Others have pointed disapprovingly at the magnitude of the increase in City’s shirt sponsorship, but they have cited a current value of £2.3 million for the Etihad deal, which looks far too low. Deloitte and other reputable sources have said that this deal is worth £25 million over three seasons, so with uplifts, it’s around £7.5 million as we speak. Other commentators have probably confused this with City’s previous deal with Thomas Cook that was worth £2.3 million.
If UEFA genuinely want to investigate the value that companies obtain from sponsorship, it might be pertinent to ask why they don’t also take a look at Emirates, which sponsors many different clubs. Or indeed the ethicality of clubs being sponsored by gambling sites, which is a growing trend in football marketing.
Probably the most contentious aspect of the deal is the stadium naming rights, which is virtually unprecedented in football at its estimated value. There are very few decent benchmarks in the Premier League with the obvious comparative being Arsenal’s deal with Emirates, which was worth £90 million (£100 million less £10 million fees), covering 15 years of stadium naming rights (£42 million) and 8 years of shirt sponsorship (£48 million).
This works out to just £2.8 million a year for the naming rights, which is considerably lower than City’s deal, but it’s not really a fair comparison for many reasons. Not only have sponsorship values in general grown significantly since the agreement was signed, but also this particular deal is very much a special case, as Arsenal compromised on the total value so that the cash payments would be heavily front-loaded to help finance the construction of the stadium. When questioning the merits of City’s deal, Arsène Wenger drily observed, “We must have done a bad deal”, but there’s more than a grain of truth in that assertion with Emirates admitting that they “did well with Arsenal.”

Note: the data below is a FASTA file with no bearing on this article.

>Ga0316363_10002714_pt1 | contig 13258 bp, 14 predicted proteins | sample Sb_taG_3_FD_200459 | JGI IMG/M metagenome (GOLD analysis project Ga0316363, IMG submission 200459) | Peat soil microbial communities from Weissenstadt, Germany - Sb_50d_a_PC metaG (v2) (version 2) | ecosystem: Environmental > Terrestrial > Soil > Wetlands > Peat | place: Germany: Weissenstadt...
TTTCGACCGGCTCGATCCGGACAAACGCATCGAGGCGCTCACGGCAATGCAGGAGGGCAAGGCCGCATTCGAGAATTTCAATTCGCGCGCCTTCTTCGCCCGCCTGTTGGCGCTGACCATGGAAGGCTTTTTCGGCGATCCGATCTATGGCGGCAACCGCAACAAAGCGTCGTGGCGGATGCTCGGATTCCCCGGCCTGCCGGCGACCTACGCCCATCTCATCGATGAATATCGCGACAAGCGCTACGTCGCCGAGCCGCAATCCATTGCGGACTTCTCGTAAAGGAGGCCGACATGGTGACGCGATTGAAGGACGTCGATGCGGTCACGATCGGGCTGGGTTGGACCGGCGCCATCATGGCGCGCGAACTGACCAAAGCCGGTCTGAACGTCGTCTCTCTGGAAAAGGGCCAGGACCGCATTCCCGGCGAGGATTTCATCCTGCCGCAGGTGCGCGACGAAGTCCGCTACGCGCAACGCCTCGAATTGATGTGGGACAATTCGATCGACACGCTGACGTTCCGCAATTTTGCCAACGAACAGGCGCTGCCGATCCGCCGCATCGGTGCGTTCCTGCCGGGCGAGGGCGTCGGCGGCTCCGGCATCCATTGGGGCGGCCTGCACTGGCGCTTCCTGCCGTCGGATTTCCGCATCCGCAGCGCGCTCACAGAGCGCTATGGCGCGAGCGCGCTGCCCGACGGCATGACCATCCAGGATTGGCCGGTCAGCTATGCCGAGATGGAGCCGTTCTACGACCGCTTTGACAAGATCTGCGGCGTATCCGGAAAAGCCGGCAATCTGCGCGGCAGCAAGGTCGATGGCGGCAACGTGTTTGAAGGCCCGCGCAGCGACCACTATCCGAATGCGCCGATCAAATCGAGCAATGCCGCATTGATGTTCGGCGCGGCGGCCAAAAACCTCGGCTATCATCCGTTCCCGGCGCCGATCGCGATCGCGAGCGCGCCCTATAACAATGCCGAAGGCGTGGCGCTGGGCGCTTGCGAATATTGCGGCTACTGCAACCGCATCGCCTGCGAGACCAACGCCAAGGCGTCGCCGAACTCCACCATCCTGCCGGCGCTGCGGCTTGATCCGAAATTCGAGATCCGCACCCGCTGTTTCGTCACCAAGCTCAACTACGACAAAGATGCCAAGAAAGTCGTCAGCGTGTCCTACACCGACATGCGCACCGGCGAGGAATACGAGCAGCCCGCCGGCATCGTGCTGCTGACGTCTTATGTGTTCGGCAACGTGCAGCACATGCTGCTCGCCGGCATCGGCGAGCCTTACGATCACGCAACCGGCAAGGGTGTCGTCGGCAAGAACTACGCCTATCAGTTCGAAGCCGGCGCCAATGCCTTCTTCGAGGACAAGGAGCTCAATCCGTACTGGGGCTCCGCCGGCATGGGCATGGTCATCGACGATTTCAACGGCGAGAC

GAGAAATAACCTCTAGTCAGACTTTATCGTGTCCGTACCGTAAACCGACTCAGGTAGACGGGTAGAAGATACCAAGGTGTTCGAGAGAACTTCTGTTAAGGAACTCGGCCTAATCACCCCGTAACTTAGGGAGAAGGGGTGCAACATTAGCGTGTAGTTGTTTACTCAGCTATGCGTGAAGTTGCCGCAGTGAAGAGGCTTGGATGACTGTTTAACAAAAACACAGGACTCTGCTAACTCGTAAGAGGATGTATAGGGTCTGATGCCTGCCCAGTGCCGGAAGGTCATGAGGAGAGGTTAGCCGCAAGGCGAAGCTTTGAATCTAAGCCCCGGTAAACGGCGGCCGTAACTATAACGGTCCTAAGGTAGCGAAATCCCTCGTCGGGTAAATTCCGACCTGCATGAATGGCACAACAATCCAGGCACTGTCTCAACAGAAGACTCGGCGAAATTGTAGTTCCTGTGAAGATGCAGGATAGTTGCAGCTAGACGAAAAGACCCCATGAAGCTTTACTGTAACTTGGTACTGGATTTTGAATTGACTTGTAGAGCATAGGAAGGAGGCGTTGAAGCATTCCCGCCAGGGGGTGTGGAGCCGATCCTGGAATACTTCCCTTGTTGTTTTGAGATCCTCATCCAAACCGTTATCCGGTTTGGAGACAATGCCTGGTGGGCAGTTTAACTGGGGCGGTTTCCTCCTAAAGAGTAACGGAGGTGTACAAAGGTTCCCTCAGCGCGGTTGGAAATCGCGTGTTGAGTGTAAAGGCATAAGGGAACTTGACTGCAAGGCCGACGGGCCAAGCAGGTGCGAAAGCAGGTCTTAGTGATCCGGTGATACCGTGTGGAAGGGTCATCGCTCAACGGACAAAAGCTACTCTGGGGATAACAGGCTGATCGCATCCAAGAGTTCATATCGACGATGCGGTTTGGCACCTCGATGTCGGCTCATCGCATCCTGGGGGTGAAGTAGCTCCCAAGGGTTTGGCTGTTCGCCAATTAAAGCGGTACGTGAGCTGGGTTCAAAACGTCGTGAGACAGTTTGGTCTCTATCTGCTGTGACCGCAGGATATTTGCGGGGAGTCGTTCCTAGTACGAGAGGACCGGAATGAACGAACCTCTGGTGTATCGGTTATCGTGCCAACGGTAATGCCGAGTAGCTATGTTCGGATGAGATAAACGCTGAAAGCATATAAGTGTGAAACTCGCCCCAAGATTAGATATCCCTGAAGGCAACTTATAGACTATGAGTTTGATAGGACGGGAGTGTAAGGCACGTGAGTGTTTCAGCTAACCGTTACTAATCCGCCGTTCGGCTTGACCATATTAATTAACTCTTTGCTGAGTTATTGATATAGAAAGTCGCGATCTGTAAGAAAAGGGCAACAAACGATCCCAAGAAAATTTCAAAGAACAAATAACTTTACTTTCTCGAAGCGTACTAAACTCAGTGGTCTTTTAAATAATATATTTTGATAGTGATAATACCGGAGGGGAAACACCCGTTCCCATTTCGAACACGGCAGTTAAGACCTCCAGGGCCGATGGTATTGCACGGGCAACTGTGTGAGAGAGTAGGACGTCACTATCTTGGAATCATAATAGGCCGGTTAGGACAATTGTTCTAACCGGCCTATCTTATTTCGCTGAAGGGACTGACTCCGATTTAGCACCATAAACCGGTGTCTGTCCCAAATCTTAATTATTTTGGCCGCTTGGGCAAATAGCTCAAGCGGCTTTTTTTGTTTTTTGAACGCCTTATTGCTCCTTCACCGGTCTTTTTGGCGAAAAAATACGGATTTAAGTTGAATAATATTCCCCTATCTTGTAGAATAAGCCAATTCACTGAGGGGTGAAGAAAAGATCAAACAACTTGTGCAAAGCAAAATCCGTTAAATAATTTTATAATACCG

"Get your Yaya's out"
It’s worthwhile looking at Germany for a more considered view on naming rights, as the market there is more than four times as large as in England, according to Sport + Markt’s 2011 Naming Rights report. Many clubs in the Bundesliga have sponsorship deals for their stadiums, including Borussia Dortmund (Signal Iduna), Hamburg (Imtech), Wolfsburg (Volkswagen), Stuttgart (Mercedes-Benz) and Eintracht Frankfurt (Commerzbank).
However, perhaps the best known is Bayern Munich, whose deal with Allianz is worth €90 million over 15 years, producing €6 million (£5 million) a year. On the face of it, this might suggest that City’s £10 million deal is over-valued at double the money, but this is far closer than the difference in overseas TV rights, which are around 14 times higher in the Premier League than the Bundesliga. Obviously, this is not quite the same thing, but it’s food for thought.